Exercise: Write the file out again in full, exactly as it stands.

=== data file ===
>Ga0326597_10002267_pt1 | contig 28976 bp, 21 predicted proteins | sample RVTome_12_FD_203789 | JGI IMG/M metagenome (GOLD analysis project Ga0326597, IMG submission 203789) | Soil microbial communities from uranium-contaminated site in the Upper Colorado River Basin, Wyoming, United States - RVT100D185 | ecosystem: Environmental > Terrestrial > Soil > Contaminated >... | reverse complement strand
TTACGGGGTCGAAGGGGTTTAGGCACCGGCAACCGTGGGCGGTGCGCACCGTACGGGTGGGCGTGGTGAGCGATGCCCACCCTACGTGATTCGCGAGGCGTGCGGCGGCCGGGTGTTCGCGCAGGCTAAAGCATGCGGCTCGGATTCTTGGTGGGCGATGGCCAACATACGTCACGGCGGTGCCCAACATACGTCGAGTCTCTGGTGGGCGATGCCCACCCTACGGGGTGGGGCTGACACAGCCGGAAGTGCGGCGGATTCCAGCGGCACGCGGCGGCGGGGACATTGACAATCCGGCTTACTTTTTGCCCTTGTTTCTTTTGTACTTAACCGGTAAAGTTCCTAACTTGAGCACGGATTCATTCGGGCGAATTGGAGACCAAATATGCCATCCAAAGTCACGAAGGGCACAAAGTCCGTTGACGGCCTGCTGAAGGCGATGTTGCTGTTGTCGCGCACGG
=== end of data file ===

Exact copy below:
>Ga0326597_10002267_pt1 | contig 28976 bp, 21 predicted proteins | sample RVTome_12_FD_203789 | JGI IMG/M metagenome (GOLD analysis project Ga0326597, IMG submission 203789) | Soil microbial communities from uranium-contaminated site in the Upper Colorado River Basin, Wyoming, United States - RVT100D185 | ecosystem: Environmental > Terrestrial > Soil > Contaminated >... | reverse complement strand
TTACGGGGTCGAAGGGGTTTAGGCACCGGCAACCGTGGGCGGTGCGCACCGTACGGGTGGGCGTGGTGAGCGATGCCCACCCTACGTGATTCGCGAGGCGTGCGGCGGCCGGGTGTTCGCGCAGGCTAAAGCATGCGGCTCGGATTCTTGGTGGGCGATGGCCAACATACGTCACGGCGGTGCCCAACATACGTCGAGTCTCTGGTGGGCGATGCCCACCCTACGGGGTGGGGCTGACACAGCCGGAAGTGCGGCGGATTCCAGCGGCACGCGGCGGCGGGGACATTGACAATCCGGCTTACTTTTTGCCCTTGTTTCTTTTGTACTTAACCGGTAAAGTTCCTAACTTGAGCACGGATTCATTCGGGCGAATTGGAGACCAAATATGCCATCCAAAGTCACGAAGGGCACAAAGTCCGTTGACGGCCTGCTGAAGGCGATGTTGCTGTTGTCGCGCACGG